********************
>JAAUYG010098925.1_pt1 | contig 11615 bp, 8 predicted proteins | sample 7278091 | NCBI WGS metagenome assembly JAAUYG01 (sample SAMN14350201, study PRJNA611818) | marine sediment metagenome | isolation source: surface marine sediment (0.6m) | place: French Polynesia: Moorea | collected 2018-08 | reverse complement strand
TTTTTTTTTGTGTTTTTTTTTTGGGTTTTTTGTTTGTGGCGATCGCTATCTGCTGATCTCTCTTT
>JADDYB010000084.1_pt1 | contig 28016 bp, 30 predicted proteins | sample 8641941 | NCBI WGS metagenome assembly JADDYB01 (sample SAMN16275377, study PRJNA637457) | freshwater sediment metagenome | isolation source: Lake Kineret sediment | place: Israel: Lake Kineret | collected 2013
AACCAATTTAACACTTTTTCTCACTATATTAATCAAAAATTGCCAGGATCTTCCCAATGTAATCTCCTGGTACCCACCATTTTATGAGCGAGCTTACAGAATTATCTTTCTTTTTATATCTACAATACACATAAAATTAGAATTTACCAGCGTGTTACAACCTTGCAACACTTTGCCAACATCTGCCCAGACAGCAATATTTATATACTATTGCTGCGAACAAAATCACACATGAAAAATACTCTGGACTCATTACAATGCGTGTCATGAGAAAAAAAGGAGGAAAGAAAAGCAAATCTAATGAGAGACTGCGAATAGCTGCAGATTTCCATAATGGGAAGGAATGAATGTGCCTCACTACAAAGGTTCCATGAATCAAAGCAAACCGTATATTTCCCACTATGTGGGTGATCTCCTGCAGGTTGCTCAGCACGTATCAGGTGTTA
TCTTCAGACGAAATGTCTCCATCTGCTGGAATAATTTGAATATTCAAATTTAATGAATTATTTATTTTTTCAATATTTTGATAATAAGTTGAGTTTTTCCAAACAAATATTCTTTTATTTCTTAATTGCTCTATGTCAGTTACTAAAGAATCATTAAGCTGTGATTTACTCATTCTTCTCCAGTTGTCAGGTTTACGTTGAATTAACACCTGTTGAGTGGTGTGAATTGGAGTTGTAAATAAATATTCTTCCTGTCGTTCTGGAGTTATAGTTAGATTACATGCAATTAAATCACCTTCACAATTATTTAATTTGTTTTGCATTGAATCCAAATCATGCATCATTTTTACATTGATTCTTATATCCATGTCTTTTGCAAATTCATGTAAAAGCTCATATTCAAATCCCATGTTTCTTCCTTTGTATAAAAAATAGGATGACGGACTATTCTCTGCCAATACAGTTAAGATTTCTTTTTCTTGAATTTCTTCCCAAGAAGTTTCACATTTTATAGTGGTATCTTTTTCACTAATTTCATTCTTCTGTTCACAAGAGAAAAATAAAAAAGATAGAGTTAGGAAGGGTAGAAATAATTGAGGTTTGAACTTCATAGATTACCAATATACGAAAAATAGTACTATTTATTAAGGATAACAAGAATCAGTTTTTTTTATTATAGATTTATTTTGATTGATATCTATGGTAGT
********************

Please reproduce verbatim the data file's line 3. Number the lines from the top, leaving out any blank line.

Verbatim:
>JADDYB010000084.1_pt1 | contig 28016 bp, 30 predicted proteins | sample 8641941 | NCBI WGS metagenome assembly JADDYB01 (sample SAMN16275377, study PRJNA637457) | freshwater sediment metagenome | isolation source: Lake Kineret sediment | place: Israel: Lake Kineret | collected 2013